- Know you are not alone. Sometimes, I've found, the hardest part of making a career as a writer is getting others to believe in your work. Steven King famously threw Carrie in the trash because no one believed it would succeed. Every writer struggles, even those who landed major publishing deals or enjoyed decades-long writing careers. It's right to assume that even they were rejected at one point, so don't feel like you're alone when the answer is "no." Instead, keep an open mind, taking rejection in stride without letting your own negative thoughts get to you.
- Learn from good feedback. It's always good to get others' opinions on your work. Get opinions from friends, family, writing groups, teachers, beta and alpha readers—whoever. Just know that good feedback specifically points out issues but also highlights strong points, and good reviewers offer helpful tips rather than simply stating, "it's good." Think of this as another option for growing as a writer and learning where to improve. Then try again and see the results.
3. Feeling Overwhelmed
You're trying to get your work into literary journals. You're trying to build a platform and market yourself. You're applying for grants, jobs, or fellowships. You're submitting your manuscript to publishers, agents, or presses. It all becomes so much that writers sometimes just shut down. When it comes to writers and mental health, we're more than tortured artists. We all need to take a break from time to time to keep ourselves together. But then the blank page, the unedited draft, everything we want to write but can't get out of our heads, comes back, and you feel as if you have to get writing done now.
How do you fight feeling overwhelmed?
- Take a step back if you have to. Many of us have the mindset that we need to get into a writing habit, write every day, etc. And while it's good to build up those habits, if it comes at the expense of your mental and physical health, then you should make some adjustments. What you've written, even a blank page, isn't going anywhere. Sometimes our best writing comes when we've taken the time to relax and let the writing come to us. Writers can, after all, find inspiration from anything.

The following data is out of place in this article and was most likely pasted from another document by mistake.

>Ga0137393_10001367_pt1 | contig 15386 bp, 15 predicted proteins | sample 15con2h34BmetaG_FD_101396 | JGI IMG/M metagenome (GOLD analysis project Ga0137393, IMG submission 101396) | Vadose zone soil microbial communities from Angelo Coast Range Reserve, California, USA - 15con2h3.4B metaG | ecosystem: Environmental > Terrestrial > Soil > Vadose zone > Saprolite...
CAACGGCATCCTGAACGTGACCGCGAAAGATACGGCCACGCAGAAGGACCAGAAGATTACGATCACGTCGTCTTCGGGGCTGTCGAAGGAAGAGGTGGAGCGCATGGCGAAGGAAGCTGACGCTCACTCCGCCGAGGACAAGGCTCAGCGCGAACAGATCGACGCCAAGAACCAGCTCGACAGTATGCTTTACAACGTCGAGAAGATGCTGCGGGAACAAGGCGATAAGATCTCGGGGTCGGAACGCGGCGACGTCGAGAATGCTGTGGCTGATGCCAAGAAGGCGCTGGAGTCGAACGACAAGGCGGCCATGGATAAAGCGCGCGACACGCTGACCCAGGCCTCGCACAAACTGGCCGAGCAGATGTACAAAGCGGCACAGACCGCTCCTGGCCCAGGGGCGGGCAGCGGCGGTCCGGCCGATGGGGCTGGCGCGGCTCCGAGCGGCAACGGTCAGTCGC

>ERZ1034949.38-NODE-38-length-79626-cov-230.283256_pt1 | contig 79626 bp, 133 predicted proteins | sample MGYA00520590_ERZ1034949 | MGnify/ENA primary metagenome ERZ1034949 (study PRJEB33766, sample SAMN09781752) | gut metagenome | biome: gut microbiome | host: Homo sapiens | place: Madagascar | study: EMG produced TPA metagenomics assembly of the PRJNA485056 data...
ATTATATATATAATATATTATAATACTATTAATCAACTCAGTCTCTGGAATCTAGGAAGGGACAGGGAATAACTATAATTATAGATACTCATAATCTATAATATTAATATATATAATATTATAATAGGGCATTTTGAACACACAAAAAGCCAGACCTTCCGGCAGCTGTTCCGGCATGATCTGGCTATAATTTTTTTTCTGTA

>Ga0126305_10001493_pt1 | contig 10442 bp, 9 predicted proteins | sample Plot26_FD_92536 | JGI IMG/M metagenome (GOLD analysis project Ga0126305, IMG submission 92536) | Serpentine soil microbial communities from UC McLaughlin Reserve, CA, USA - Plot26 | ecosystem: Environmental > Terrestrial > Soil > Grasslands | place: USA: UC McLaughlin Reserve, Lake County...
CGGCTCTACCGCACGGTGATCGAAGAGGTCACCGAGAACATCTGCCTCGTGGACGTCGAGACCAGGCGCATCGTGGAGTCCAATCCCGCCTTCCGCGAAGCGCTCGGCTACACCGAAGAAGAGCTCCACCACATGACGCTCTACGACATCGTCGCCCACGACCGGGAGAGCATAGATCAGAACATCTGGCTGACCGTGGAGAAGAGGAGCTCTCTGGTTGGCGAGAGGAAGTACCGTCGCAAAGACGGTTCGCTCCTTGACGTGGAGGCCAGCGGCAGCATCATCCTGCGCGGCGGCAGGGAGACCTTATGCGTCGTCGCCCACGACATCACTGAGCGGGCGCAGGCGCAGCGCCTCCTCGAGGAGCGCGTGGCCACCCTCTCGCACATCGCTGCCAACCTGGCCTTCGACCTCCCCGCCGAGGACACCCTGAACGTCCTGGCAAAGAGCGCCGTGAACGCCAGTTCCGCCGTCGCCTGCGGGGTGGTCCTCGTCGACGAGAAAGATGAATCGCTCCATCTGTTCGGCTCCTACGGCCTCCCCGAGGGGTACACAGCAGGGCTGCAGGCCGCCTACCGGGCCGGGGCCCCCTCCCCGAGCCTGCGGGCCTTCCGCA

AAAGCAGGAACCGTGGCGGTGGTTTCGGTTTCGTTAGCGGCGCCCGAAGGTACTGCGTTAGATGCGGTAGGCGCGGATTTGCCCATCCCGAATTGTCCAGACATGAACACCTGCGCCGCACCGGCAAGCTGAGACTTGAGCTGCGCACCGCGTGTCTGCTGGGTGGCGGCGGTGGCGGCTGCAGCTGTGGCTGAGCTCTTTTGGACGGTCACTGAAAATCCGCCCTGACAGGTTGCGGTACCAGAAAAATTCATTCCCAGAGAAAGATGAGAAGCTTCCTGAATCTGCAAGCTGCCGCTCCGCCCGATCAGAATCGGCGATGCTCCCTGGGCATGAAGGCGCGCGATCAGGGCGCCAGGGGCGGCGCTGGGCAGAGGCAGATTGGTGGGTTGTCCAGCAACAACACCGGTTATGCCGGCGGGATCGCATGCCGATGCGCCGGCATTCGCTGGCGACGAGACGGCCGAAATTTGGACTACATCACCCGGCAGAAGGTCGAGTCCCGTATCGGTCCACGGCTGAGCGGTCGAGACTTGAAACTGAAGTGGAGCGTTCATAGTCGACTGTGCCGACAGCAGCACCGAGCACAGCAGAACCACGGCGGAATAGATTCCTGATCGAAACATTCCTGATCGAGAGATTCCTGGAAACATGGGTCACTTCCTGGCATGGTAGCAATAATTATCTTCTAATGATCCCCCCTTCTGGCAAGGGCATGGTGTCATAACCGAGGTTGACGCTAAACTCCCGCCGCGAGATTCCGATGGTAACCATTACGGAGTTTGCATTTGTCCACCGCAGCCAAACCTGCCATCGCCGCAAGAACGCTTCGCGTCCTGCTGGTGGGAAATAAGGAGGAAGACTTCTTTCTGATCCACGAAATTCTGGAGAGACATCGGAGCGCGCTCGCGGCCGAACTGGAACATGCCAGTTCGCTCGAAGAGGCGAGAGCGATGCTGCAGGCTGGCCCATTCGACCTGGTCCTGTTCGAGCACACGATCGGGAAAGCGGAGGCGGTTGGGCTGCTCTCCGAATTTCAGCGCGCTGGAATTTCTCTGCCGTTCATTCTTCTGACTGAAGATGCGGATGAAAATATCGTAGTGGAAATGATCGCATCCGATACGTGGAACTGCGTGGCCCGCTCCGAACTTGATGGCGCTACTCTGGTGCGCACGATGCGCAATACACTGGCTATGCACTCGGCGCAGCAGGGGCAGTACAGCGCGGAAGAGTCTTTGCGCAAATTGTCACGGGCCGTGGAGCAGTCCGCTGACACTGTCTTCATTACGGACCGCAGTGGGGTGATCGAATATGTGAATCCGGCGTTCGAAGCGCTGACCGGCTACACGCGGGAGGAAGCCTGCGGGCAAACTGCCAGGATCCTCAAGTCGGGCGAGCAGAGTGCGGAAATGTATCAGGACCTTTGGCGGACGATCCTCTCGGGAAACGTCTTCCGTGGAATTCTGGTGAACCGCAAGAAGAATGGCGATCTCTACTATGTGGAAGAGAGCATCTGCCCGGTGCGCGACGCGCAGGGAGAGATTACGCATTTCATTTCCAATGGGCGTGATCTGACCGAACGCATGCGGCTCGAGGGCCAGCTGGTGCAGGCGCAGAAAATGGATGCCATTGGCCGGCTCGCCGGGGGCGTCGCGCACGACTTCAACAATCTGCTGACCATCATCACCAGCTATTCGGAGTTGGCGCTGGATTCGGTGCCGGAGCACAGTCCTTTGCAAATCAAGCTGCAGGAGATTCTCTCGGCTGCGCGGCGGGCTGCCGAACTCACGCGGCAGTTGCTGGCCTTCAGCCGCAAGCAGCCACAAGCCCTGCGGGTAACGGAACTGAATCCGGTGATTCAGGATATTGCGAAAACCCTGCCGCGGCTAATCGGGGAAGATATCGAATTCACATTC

- Remember, this is a mountain. I like to think of major challenges as a mountain that you're climbing. You can only take one careful step at a time. Sometimes you might take a new path or change your footing, but you're still climbing the mountain. It can be overwhelming when you look at the entire task, but breaking it up into little bits and pieces makes it easier to reach your goals. Don't think about everything at once. Find the best place to start, then go from there.
4. We're Introverts...
Writers need community just as much as the next person. When in the writing stages, it's good to have someone or a group to bounce ideas off of, get feedback on your work, or even just talk. When in the marketing stages, writers need to get used to talking with other writers and professionals and building their platform or taking to social media. For some, however, communicating can be a daunting task. We're used to working for ourselves, and learning how to network can become a daunting task.
How do you find the courage to network?
- Remember, the worst they can say is no. You took the major step and reached out, so you've done what you could. Those awkward conversations with other writers are part of the process of networking. But you can get over your fear. While it's difficult to come out of your shell, evaluate how much you enjoy being a writer and how much you want to improve your writing and publish your work. How strong is that desire? That desire should be greater than your fear. Sometimes no even means "not right now" or "here's another option." Don't see everything in black and white. Be proactive.
- Put yourself in other writers' shoes. Writers all have something in common: you want your voice heard. Be willing to give advice and feedback as often as you ask for it, and your reputation as someone capable of giving these things will grow. Other writers will be happy and honored to share their advice with you.
Being a writer is tough, but it doesn't have to be hopeless. If another mountain crops up, start climbing it. If another rejection comes your way, use it to your advantage. You'll soon start seeing results.
- Becoming the Writer You Want to Be | International Writers' Collective
- Tips for Dealing With Inevitable Rejection | NY Book Editors
This content is accurate and true to the best of the author’s knowledge and is not meant to substitute for formal and individualized advice from a qualified professional.
© 2022 E M Sherwood Foster